Home The Big Data Tool Hadoop Is Growing More Powerful, But Also Harder To Use

The Big Data Tool Hadoop Is Growing More Powerful, But Also Harder To Use

These days, it’s getting hard to pinpoint what, exactly, Hadoop is. Or, for that matter, what it isn’t. 

See also: Hadoop—What It Is And How It Works

A few years back, Hadoop was essentially MapReduce, a batch-oriented system for processing large amounts of data, leading people to mistakenly conflate Hadoop with Big Data and Big Data with “lots and lots of data.” But if the market was confused then, it’s far worse today. Because Hadoop is taking on all sorts of capabilities that just two years ago were considered impossible. 

While this is obviously good for the Hadoop platform, it may actually make it harder for the Hadoop user.

Hadoop: And Miles To Go Before It Sleeps

Hadoop has been around since 2007, yet adoption today remains small. This despite widespread interest in putting it to use, as Gartner analyst Svetlana Sicular highlights:

And yet despite this strong interest, actual adoption remains limited, as 451 Research finds:

Source: 451 Research

Some of the dissonance between interest in using and actual usage comes down to Hadoop’s complexity, as Pepperdata’s CEO details. Some of it stems from vendors overselling current capabilities, confusing enterprises as to how to derive value from Hadoop and other big data technologies today.

But some of it derives from one of Hadoop’s greatest strengths: its flexibility. 

The Hadoop “Thneed”

In Dr. Suess’ The Lorax, an industry is built up to manufacture thneeds, “a-fine-something-that-all-people need.” Thneeds can be pretty much anything (“It’s a shirt. It’s a sock. It’s a glove. It’s a hat. But it has OTHER uses. Yes, far beyond that. You can use it for carpets. For pillows! For sheets! Or curtains! Or covers for bicycle seats!”).

Hadoop is much the same. 

Back in 2012, Hadoop’s creator, Doug Cutting, told me that “Hadoop is the [operating system] for big data,” surrounded by a “suite of tools on the Hadoop platform [that] keeps growing.”

Today he is even more bullish on this original vision, declaring that Hadoop “will be good at most things but not the best at everything.”

In part, this is due to the birth of YARN. Nothing has had as big an impact on Hadoop, however, as YARN. YARN is the second generation of MapReduce, a resource/cluster management tool that helps to extend Hadoop’s utility in profound ways.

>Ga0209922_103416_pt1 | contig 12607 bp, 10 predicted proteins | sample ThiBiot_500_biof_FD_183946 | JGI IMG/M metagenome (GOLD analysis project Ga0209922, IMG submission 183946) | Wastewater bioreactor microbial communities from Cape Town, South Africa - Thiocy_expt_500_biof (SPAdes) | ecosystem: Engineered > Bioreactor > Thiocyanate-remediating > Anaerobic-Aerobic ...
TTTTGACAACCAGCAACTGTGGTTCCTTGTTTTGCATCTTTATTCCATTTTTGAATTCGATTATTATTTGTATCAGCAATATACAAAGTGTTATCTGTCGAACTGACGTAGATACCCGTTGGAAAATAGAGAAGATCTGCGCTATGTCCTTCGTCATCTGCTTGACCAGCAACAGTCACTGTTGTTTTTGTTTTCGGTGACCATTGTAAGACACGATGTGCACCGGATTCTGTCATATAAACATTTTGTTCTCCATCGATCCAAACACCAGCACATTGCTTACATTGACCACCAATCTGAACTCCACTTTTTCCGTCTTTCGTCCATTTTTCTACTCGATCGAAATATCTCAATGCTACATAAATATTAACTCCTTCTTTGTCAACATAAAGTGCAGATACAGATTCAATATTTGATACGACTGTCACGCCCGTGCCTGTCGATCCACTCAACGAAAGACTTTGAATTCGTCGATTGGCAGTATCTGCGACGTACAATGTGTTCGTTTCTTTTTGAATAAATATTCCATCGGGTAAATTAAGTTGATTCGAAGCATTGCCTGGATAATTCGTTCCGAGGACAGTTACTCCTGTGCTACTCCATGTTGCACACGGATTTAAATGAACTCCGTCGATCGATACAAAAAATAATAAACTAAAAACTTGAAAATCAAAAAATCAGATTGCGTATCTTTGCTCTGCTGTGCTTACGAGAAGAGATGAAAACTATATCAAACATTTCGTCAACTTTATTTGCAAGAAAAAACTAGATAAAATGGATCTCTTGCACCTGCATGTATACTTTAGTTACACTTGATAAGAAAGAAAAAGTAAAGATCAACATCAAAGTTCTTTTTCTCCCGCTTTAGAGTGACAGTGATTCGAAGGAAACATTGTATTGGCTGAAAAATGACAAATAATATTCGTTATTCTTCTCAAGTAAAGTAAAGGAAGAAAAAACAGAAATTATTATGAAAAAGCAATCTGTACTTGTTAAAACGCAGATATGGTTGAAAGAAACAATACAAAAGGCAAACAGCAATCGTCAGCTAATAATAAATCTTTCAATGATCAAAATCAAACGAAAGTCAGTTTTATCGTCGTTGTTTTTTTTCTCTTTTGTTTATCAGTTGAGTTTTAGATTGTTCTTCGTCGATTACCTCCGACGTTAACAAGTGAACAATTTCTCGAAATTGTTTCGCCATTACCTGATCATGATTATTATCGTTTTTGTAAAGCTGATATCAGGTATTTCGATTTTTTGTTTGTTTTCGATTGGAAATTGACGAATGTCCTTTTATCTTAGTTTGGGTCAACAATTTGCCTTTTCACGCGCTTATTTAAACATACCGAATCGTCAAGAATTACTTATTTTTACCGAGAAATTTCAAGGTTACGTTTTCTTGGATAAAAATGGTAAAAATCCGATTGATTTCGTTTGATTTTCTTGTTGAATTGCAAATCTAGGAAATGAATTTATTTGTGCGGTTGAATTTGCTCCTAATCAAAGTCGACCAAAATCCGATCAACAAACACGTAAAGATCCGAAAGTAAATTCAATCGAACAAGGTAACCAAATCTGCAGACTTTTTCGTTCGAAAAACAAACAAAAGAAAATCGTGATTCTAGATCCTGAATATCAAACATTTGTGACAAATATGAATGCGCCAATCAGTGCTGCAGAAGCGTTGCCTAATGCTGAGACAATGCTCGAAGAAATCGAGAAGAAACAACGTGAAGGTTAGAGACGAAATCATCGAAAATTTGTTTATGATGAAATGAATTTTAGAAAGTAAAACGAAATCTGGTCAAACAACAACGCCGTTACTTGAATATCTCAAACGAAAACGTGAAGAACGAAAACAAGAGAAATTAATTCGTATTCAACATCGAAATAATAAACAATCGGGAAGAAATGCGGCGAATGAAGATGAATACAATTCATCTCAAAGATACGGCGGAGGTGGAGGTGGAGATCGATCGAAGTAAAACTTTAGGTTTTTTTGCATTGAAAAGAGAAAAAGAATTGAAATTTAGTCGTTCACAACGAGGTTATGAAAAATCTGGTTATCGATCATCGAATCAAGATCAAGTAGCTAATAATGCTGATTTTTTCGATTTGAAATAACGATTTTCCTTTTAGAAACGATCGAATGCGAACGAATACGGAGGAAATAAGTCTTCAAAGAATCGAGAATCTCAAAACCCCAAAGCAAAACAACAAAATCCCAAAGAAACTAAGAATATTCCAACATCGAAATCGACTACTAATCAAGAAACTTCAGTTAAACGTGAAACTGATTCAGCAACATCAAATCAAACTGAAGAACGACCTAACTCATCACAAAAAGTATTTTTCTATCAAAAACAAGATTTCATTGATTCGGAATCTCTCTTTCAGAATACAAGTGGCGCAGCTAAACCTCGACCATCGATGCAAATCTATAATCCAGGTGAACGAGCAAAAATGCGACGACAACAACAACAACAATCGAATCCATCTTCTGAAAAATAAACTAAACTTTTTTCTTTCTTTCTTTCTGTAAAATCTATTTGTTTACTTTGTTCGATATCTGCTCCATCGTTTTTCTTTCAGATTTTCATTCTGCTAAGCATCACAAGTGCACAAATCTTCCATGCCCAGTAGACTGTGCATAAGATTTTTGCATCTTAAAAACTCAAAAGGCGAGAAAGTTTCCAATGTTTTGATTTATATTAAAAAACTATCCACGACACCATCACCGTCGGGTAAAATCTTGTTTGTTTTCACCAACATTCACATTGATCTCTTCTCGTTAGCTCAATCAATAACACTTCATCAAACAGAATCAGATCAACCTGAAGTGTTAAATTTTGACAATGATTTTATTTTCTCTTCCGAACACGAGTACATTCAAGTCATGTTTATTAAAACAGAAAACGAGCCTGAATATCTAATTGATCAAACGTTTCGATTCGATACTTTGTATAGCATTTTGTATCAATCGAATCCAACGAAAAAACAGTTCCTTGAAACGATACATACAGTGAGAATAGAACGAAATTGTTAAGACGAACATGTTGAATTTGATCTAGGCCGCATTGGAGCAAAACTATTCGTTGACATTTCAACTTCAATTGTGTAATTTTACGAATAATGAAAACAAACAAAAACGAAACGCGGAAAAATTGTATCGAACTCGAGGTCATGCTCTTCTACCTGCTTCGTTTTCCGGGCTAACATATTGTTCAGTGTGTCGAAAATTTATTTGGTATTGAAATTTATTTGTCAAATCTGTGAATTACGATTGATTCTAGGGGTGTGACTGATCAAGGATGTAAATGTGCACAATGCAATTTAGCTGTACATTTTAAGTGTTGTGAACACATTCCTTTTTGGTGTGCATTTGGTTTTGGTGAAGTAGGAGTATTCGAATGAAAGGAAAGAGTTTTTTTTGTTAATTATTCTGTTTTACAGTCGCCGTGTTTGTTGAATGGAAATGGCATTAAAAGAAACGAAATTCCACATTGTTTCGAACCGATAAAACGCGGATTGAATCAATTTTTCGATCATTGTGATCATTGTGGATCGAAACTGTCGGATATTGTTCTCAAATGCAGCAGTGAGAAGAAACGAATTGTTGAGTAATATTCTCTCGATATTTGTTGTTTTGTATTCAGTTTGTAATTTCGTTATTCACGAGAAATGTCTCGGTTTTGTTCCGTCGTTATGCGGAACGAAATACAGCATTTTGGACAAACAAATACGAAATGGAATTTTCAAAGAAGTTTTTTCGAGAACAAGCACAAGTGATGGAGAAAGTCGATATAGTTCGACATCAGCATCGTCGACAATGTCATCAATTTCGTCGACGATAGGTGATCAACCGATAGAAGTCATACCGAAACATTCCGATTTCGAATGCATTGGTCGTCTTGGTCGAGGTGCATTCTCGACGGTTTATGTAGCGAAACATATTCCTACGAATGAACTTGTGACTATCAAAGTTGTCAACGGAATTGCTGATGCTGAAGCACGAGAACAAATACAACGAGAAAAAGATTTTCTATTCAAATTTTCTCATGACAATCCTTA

Gartner analyst Merv Adrian describes it this way, suggesting that in the early days of Hadoop …

… the story was simpler. Hadoop was HDFS, MapReduce and some utilities. As those utilities got formalized and became projects themselves and were supported by commercial distributors, the list grew: Pig, Hive, HBase, and Zookeeper were Hadoop too. And a few months ago, as I noticed, Accumulo, Avro, Cascading, Flume, Mahout, Oozie, Spark, Sqoop, and YARN had joined the list.

YARN is the one that really matters here because it doesn’t just mean the list of components will change, but because in its wake the list of components will change Hadoop’s meaning. YARN enables Hadoop to be more than a brute force, batch blunt instrument for analytics and ETL jobs. It can be an interactive analytic tool, an event processor, a transactional system, a governed, secure system for complex, mixed workloads.

YARN, then, is a force multiplier for the Hadoop community.

The Blessing And Curse Of Community

This is both good and bad. As MapR CEO John Schroeder states, “No one will ever have more than 15 or 20 percent of the [Hadoop] committers, so you can’t dominate the community.” Can’t dominate, and also can’t direct. 

With so many cooks in the Hadoop kitchen, it’s no wonder that it has taken on so many different forms and functions. As Adrian notes, “like everyone else, I’m redefining Hadoop to suit my own purposes.”

This is one key reason that Hadoop remains complex despite Hortonworks CEO Rob Bearden’s contention that the goal of the communal Hadoop development is to make it “mind-numbingly simple and reliable.”

It’s anything but. And it turns out that it’s hard to use something that is all things to all people. 

Hope Is On The Way

As complicated as Hadoop can be—definitionally and in terms of implementation—it may actually become easier to understand. While the underlying technology remains complex, a host of companies have jumped into the fray to hide that complexity from users, as Adrian posits:


Cloudera co-founder Mike Olson articulated this well back in 2012, insisting that most enterprises would tap into Hadoop’s value through cloud application providers. In other words, it’s unlikely that the complexity of Hadoop’s community and resulting technological complexity is going to become any better anytime soon.

But this also won’t matter, as the gearheads at companies as varied as Facebook and Zoomdata will leverage Hadoop to deliver services to consumers and enterprises that are easy to use. That’s the promise of Hadoop: not only does its community include vendors like Cloudera and Hortonworks that continuously improve and expand its technology, but it also includes those that can abstract away the complexity and make it usable by mainstream enterprises.

Lead image of a Cubieboard Hadoop cluster via Wikimedia Commons

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